Collective non-thermal emission from an extragalactic jet interacting with stars
Departament de Física Quàntica i Astrofísica Institut de Ciències del Cosmos (ICC), Universitat de Barcelona (IEEC-UB), Martí i Franquès 1, 08028 Barcelona, Spain
Received: 22 December 2016
Accepted: 29 March 2017
Context. The central regions of galaxies are complex environments, rich in evolved and/or massive stars. For galaxies hosting an active galactic nucleus (AGN) with jets, the interaction of the jets with the winds of the stars within can lead to particle acceleration, and to extended high-energy emitting regions.
Aims. We compute the non-thermal emission produced by the jet flow shocked by stellar winds on the jet scale, far from the jet-star direct interaction region.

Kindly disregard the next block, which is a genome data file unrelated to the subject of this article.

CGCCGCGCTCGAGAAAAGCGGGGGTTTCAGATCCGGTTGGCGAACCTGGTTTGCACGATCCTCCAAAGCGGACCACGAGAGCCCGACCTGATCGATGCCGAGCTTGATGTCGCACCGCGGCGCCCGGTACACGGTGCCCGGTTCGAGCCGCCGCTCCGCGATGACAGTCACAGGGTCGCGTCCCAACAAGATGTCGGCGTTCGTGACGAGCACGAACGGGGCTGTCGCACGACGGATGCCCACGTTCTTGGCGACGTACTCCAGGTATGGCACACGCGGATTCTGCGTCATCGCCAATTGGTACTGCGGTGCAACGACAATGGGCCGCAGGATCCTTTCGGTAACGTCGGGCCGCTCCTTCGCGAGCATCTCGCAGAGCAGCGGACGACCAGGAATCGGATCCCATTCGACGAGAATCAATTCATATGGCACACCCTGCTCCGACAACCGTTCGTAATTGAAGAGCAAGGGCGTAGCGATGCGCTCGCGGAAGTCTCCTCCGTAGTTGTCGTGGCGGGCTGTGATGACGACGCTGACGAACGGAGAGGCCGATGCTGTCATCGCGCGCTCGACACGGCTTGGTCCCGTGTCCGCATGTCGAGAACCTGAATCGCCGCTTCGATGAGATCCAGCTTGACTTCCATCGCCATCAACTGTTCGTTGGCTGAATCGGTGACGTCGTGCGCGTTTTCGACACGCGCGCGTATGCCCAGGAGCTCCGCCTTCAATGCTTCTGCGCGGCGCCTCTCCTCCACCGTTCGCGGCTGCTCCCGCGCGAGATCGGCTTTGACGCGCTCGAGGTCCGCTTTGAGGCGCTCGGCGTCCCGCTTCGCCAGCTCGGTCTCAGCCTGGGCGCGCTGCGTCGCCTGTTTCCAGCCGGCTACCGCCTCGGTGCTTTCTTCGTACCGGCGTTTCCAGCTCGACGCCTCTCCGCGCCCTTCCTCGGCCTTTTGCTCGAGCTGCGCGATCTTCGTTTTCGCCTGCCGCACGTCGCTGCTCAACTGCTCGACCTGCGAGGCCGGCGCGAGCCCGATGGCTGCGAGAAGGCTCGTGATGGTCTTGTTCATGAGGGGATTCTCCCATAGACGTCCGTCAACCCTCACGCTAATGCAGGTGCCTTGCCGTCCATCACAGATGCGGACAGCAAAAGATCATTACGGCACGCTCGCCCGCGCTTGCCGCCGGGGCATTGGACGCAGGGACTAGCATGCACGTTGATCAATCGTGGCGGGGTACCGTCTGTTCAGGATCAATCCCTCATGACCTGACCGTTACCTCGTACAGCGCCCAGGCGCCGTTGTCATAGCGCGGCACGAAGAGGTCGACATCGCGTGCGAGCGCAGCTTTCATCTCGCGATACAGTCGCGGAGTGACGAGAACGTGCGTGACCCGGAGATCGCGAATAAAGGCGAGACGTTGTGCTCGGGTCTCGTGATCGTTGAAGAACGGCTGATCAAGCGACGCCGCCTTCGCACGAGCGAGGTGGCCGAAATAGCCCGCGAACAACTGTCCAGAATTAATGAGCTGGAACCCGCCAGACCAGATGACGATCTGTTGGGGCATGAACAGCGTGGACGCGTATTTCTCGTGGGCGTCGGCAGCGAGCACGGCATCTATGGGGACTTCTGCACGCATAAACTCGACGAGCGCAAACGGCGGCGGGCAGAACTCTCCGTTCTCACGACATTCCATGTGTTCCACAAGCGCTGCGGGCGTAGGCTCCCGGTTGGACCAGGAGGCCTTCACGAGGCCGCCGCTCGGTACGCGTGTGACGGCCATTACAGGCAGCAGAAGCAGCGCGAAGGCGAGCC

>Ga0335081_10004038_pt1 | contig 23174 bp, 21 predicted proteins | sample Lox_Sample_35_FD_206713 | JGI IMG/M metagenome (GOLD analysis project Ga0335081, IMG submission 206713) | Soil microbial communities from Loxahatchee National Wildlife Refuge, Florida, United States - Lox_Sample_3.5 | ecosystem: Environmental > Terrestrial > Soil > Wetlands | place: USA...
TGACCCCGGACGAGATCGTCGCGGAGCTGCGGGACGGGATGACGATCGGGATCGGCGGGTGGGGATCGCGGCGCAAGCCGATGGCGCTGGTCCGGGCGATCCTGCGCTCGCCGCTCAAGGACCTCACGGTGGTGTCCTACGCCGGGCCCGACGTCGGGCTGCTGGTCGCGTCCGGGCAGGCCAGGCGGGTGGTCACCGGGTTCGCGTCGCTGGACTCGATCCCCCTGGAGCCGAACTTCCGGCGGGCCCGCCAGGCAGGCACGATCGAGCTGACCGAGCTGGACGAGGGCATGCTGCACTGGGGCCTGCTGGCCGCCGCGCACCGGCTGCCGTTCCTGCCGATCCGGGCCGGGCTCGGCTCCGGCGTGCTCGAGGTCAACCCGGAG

Methods. First, prescriptions for the winds of the relevant stellar populations in different types of galaxies are obtained. The scenarios adopted include galaxies with their central regions dominated by old or young stellar populations, and with jets of different power. Then, we estimate the available energy to accelerate particles in the jet shock, and compute the transport and energy evolution of the accelerated electrons, plus their synchrotron and inverse Compton emission, in the shocked flow along the jet.
Results. A significant fraction of the jet energy, ~ 0.1 − 10%, can potentially be available for the particles accelerated in jet-wind shocks in the studied cases. The non-thermal particles can produce most of the high-energy radiation on jet scales, far from the jet shock region. This high-energy emission will be strongly enhanced in jets aligned with the line of sight due to Doppler boosting effects.
Conclusions. The interaction of relativistic jets with stellar winds may contribute significantly to the persistent high-energy emission in some AGNs with jets. However, in the particular case of M 87, this component seems too low to explain the observed gamma-ray fluxes.
Key words: radiation mechanisms: non-thermal / galaxies: active / galaxies: nuclei / galaxies: jets
© ESO, 2017